The average attention span of a goldfish is nine seconds. Pathetic, right? Well, according to a recent study by the Associated Press, the average American attention span in 2013 was eight seconds. Yeah, eight seconds! That’s down from 12 seconds in 2000 and a solid one second less than your friendly, flighty goldfish. Combine the shrinking human attention span with a content overloaded society and it’s a wonder we notice anything at all! But just how content overloaded are we? IBM estimated that every two days we produce as much data as was generated in all of human existence leading up to 2003. Your measly eight-second attention span doesn’t allow you time to calculate just how much content that is, but trust us, it’s a lot.
With a dwindling attention span and massive content load, designers are more challenged than ever to get their client’s content noticed. So what makes anything stand out in an overstimulated environment? We believe simplicity and relevance are key. As the lead in Mad Men, Donald Draper, is famous for saying, “Make it simple, but significant.”
But that’s easier said than done, right? Making something simple means stripping it down to its core, leaving only what is absolutely relevant, yet absolutely compelling. So often with design, there are many different parties focused on many different objectives, causing the process to get bogged down and lose its primary focus — to garner attention.
And in an industry where so much is driven by data, the bottom line is that data doesn’t draw attention — design does. Striking an emotional chord with the audience is what gets their attention and that cannot be replaced by computers and numbers. That isn’t to say data is bad. Data gives direction, but creativity is what surprises and delights, and what sets one apart in a saturated marketplace. In order to strike emotion and separate a product from its competition, designers must maintain simplicity and relevancy. Just take a look at the past and present and you’ll see that those two touchpoints are the truest answers in this overstimulated market.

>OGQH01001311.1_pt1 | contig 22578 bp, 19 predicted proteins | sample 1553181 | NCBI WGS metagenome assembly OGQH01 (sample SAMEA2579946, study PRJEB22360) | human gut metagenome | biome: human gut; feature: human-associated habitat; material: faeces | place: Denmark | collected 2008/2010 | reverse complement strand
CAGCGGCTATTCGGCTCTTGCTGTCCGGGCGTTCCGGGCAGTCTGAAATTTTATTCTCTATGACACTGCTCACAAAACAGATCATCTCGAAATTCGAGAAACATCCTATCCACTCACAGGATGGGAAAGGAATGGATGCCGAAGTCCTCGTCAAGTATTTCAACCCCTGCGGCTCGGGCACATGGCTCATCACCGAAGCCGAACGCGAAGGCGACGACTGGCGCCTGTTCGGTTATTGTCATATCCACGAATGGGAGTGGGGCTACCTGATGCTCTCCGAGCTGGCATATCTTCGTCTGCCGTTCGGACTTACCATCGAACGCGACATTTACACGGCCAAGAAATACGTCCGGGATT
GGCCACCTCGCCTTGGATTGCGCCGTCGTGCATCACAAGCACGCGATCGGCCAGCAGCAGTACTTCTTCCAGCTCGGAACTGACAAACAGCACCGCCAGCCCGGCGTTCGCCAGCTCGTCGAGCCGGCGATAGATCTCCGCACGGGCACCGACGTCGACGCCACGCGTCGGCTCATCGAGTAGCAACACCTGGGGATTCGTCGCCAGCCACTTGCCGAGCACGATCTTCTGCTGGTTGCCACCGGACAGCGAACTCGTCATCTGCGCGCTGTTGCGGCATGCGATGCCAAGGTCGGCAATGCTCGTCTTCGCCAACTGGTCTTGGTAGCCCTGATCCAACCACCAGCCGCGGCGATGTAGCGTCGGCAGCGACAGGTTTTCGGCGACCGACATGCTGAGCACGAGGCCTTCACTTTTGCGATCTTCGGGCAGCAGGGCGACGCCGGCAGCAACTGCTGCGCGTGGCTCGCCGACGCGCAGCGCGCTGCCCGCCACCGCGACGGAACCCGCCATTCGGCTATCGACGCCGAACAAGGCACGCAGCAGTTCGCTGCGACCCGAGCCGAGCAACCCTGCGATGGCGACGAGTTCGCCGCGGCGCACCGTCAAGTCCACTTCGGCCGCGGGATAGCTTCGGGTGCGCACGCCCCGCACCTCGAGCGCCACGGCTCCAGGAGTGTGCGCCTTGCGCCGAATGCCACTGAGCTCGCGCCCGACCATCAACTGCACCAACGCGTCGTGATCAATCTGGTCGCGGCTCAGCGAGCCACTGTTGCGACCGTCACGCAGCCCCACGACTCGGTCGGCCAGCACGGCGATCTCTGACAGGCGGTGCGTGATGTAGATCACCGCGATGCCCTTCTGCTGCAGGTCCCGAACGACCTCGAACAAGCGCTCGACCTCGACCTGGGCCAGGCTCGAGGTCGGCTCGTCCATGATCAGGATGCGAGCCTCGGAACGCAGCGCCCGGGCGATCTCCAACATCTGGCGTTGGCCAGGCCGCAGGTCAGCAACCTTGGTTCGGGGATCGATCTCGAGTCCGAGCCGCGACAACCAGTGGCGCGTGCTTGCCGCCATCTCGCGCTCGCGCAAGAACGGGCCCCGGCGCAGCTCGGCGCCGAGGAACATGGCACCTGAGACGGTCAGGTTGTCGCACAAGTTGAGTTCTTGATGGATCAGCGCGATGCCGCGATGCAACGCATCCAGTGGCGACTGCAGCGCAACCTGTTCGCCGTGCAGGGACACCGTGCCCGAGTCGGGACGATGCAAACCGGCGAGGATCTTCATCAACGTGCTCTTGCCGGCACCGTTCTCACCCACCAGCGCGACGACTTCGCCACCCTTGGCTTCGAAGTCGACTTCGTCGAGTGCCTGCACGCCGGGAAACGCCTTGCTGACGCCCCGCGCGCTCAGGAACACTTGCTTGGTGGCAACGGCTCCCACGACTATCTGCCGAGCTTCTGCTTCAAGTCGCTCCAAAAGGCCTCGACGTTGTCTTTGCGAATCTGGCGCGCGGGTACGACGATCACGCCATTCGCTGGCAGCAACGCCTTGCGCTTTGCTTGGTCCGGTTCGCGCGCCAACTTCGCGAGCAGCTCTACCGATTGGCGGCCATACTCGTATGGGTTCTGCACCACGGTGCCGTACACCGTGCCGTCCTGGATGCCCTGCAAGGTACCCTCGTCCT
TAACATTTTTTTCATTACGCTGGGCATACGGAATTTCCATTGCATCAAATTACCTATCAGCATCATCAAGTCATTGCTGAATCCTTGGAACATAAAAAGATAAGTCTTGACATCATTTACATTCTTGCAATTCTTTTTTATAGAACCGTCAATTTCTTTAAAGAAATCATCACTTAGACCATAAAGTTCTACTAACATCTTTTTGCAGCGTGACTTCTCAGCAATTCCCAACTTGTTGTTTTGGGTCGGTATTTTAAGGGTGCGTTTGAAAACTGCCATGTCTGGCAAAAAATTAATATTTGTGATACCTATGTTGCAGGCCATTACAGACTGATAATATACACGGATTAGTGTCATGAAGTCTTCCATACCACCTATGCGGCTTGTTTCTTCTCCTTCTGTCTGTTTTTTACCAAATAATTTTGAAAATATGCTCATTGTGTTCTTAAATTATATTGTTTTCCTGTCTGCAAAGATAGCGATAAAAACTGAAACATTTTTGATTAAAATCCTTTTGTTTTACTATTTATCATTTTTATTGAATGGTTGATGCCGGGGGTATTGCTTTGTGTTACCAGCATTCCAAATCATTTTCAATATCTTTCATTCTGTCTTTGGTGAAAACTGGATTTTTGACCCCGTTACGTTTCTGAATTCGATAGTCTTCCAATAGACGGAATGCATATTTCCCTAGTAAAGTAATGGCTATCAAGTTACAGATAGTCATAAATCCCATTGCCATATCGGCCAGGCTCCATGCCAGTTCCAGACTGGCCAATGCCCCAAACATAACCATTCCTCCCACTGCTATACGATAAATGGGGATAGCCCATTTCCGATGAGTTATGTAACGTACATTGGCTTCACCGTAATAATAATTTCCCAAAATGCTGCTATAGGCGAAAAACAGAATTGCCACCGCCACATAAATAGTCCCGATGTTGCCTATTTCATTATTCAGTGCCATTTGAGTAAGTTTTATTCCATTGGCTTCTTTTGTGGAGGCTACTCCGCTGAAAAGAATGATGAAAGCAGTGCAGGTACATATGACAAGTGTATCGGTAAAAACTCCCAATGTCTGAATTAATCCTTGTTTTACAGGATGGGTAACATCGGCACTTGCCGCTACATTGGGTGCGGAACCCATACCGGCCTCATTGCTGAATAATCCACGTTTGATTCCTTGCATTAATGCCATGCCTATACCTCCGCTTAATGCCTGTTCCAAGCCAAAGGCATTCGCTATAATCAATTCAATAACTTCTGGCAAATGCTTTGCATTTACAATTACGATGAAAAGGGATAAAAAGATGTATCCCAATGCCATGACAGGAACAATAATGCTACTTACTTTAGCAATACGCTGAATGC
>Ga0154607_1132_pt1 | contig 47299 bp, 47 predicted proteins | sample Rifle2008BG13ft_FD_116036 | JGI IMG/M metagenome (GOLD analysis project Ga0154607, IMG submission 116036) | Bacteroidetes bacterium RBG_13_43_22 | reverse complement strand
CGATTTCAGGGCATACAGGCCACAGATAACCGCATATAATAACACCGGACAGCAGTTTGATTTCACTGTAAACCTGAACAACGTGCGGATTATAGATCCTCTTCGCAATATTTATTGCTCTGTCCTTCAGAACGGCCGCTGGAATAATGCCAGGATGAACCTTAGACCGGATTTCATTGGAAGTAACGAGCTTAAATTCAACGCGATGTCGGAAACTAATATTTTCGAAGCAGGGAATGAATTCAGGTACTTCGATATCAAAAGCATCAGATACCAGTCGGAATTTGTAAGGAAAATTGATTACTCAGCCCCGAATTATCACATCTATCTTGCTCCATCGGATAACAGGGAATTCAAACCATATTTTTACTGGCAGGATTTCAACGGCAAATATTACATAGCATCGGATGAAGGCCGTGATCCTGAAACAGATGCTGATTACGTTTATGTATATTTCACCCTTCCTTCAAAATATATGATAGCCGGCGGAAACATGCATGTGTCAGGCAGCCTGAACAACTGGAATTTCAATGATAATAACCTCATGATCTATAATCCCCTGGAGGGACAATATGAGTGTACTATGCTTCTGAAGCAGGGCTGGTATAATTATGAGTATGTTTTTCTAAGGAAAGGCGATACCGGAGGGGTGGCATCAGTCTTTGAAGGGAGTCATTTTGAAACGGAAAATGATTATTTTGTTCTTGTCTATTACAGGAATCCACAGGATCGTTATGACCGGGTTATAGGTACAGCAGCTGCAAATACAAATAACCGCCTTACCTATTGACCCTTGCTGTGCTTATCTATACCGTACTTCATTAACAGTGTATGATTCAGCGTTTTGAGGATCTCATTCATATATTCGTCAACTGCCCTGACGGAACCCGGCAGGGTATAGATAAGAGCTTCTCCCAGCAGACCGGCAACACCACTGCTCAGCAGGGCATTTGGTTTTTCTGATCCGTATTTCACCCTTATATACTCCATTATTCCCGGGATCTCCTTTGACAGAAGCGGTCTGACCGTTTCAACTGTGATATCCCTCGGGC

Next time you’re in the grocery store, take a turn down the cereal aisle. What catches your eye? Chances are it will be the simplest packaging that pops out from a background of busy designs filled with drop shadows and explosive color. But why? Because simple packaging acts as something of a resting point for your eyes. Instead of using design for shock value to garner people’s attention, many companies are now going back to simple designs. The early days of Quaker Oats were filled with simple, effective schemes, which perhaps caused other cereal companies to go extravagant to stand out. But we are seeing a shift as more and more cereals hit the market. The cereal aisle is the definition of oversaturation, giving the simplest design the leg up.
On the content side, the same rules apply — make it short and make it sweet. There is a reason Twitter only allows 140 characters. There is nothing better than a great one-liner. The trick is to place meaning within the space given, because if you can’t catch someone’s attention within that space, then you’re not going to catch their attention. Period. But making content short and significant is easier said than done; it’s also what separates great copywriters from average copywriters.
The ultimate goal in all of this is to pull simple content and design together and into one package. There is no way to separate a good design from attention-grabbing written content — they go hand-in-hand. If one doesn’t work, the package as a whole fails to deliver. So even though simplicity and relevancy reign supreme, the process to get there can be much more involved. I never said it would be easy, but as you will likely find out, it will definitely be worth it.
Charles Grieser is the Creative Director for Emerging Insider Communications. His years of design and creative expertise have led him from major magazines to the tech sector, emerging media and many spaces in between. He is a frequent lecturer on diverse topics pertaining to design.
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